Medicalizing Blackness

Making Racial Difference in the Atlantic World, 1780-1840

Author: Rana A. Hogarth

Publisher: UNC Press Books

ISBN: 1469632888

Category: Social Science

Page: 290

View: 6961

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In 1748, as yellow fever raged in Charleston, South Carolina, doctor John Lining remarked, "There is something very singular in the constitution of the Negroes, which renders them not liable to this fever." Lining's comments presaged ideas about blackness that would endure in medical discourses and beyond. In this fascinating medical history, Rana A. Hogarth examines the creation and circulation of medical ideas about blackness in the Atlantic World during the late eighteenth and early nineteenth centuries. She shows how white physicians deployed blackness as a medically significant marker of difference and used medical knowledge to improve plantation labor efficiency, safeguard colonial and civic interests, and enhance control over black bodies during the era of slavery. Hogarth refigures Atlantic slave societies as medical frontiers of knowledge production on the topic of racial difference. Rather than looking to their counterparts in Europe who collected and dissected bodies to gain knowledge about race, white physicians in Atlantic slaveholding regions created and tested ideas about race based on the contexts in which they lived and practiced. What emerges in sharp relief is the ways in which blackness was reified in medical discourses and used to perpetuate notions of white supremacy.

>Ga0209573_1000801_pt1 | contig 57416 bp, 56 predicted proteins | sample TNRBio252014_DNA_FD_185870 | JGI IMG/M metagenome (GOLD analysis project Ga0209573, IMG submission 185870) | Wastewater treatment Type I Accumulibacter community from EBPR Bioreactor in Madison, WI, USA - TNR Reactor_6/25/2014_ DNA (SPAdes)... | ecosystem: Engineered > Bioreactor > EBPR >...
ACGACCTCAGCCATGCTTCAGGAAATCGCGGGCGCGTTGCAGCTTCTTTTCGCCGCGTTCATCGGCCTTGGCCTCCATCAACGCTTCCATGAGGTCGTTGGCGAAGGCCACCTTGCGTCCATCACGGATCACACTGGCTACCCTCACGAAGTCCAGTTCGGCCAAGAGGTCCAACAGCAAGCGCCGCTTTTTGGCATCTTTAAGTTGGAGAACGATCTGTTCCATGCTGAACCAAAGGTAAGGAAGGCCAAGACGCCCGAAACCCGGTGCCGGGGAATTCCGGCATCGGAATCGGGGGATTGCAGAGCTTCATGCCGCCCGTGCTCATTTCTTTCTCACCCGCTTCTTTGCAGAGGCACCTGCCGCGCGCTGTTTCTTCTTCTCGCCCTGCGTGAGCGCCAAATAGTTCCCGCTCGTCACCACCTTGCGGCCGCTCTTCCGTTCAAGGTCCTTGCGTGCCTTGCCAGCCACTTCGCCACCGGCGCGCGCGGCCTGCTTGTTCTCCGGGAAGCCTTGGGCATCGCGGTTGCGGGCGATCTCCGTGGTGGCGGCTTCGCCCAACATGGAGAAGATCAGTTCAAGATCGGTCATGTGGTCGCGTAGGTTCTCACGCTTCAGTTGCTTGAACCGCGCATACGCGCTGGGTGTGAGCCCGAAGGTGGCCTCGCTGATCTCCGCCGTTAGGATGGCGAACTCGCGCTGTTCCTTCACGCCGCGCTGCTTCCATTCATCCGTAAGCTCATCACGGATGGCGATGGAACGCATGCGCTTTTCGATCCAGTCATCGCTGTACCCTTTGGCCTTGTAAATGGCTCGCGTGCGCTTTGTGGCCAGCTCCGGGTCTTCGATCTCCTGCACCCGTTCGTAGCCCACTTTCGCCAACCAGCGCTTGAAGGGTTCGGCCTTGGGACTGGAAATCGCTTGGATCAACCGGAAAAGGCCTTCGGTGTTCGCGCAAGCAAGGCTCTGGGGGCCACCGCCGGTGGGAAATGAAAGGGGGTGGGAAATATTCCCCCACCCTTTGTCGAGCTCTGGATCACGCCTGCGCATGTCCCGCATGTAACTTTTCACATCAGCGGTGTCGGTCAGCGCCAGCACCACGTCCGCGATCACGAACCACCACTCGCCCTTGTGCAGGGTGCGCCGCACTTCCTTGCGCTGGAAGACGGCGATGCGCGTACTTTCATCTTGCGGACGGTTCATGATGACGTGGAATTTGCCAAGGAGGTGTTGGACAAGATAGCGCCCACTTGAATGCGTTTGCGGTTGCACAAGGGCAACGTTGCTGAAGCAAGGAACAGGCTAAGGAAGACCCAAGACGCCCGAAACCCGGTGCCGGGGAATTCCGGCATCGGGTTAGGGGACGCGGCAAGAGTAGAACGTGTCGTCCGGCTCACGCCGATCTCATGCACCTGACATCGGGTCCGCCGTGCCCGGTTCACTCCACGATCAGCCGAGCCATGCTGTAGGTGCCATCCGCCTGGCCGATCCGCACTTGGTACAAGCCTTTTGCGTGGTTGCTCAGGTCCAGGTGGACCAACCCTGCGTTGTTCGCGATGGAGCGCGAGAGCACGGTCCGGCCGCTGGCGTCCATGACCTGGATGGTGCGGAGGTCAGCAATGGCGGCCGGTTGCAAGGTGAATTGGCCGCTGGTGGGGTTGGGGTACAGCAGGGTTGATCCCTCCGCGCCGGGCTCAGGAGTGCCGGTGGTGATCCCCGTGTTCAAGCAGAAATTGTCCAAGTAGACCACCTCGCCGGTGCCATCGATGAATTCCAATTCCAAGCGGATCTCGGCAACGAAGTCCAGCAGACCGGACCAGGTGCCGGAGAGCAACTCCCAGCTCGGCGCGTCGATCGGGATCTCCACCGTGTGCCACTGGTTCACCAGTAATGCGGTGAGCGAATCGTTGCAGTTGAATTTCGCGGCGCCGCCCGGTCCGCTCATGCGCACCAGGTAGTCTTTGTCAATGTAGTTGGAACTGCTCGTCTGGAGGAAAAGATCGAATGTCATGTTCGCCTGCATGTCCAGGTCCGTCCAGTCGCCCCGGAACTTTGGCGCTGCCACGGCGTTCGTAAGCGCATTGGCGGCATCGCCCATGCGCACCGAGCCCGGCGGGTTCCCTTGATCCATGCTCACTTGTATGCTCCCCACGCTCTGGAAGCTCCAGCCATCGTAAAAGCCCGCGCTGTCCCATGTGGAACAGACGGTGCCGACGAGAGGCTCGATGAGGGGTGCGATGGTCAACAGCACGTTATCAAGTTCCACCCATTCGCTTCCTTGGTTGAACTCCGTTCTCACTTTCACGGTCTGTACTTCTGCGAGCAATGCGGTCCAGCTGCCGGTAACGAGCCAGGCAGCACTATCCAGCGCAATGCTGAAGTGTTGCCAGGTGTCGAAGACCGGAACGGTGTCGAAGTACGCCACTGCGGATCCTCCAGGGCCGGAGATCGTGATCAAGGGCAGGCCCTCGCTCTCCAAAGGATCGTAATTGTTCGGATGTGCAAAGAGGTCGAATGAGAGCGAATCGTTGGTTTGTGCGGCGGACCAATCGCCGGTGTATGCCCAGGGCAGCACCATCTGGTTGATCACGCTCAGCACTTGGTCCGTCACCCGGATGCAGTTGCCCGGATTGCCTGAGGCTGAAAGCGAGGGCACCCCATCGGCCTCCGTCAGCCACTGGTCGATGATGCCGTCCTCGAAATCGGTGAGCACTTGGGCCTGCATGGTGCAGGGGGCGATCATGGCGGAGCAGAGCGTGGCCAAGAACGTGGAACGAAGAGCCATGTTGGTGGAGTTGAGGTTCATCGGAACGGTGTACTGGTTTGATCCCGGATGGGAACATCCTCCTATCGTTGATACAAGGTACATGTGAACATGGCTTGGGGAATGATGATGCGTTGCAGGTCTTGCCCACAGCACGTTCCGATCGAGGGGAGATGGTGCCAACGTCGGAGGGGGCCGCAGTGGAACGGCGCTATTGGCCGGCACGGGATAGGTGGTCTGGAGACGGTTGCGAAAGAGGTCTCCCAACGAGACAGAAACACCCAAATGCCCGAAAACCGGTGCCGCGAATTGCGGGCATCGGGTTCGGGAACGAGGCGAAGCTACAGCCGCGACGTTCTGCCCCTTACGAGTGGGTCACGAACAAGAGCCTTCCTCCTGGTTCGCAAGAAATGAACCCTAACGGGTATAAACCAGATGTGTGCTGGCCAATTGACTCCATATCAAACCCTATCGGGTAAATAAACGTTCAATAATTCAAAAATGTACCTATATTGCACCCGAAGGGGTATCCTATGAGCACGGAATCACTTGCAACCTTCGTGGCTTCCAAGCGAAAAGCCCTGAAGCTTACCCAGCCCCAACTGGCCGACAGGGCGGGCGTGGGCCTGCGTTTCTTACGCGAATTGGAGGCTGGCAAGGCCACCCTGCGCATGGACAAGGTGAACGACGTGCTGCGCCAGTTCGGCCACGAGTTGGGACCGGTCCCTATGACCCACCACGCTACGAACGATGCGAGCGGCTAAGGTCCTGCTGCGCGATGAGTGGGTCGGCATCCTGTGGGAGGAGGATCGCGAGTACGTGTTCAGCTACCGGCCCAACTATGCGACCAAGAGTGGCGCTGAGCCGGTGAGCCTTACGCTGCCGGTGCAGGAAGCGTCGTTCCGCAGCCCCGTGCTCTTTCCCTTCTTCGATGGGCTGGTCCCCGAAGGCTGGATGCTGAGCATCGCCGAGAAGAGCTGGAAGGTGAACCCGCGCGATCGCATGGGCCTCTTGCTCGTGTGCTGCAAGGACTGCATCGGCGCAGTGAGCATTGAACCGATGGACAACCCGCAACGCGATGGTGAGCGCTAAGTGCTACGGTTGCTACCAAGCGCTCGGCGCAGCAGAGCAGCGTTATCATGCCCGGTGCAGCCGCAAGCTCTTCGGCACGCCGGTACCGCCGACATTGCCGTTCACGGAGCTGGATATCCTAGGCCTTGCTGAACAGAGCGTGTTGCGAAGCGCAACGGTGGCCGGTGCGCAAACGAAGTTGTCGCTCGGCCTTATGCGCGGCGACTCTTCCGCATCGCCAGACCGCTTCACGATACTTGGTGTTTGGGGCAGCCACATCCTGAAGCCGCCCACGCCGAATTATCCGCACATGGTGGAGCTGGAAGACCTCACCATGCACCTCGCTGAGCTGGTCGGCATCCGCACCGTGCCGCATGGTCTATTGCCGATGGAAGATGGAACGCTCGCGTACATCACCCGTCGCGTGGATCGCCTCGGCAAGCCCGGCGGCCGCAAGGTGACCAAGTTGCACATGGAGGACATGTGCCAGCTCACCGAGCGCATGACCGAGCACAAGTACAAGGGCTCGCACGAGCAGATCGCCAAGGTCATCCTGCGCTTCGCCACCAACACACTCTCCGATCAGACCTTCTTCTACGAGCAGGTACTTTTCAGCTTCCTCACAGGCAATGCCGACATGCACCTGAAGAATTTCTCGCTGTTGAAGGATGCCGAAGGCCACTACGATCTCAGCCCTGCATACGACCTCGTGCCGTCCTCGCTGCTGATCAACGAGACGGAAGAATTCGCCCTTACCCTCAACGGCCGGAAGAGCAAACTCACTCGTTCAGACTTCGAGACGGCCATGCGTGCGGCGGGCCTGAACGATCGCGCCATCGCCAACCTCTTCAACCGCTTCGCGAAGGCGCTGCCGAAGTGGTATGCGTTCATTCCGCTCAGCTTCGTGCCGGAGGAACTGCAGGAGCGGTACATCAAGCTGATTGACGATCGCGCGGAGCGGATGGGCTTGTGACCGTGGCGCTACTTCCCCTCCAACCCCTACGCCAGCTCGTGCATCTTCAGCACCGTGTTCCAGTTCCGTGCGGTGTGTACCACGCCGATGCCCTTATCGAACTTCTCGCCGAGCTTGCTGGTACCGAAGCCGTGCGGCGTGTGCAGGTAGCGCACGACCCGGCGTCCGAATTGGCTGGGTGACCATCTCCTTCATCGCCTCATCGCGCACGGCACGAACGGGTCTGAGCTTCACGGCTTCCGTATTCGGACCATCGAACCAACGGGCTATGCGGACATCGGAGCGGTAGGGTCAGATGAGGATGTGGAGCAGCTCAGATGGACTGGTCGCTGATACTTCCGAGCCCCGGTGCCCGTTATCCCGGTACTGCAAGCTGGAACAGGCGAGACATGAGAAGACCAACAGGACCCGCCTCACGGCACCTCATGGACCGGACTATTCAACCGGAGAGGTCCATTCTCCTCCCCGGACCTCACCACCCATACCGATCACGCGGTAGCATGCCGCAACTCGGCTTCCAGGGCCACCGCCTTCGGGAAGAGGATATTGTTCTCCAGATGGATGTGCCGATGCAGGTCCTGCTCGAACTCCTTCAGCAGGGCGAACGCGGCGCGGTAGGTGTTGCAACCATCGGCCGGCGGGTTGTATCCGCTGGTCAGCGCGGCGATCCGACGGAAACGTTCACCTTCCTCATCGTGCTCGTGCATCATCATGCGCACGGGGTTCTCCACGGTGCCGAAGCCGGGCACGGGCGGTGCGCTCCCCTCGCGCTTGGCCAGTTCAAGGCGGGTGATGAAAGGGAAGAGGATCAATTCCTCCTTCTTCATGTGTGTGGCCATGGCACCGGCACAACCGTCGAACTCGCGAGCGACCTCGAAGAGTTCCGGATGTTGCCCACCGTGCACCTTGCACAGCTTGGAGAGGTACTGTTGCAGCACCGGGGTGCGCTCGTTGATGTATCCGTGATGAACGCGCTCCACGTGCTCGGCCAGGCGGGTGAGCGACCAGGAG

Slavery and African Ethnicities in the Americas

Restoring the Links

Author: Gwendolyn Midlo Hall

Publisher: Univ of North Carolina Press

ISBN: 9780807876862

Category: Social Science

Page: 248

View: 7843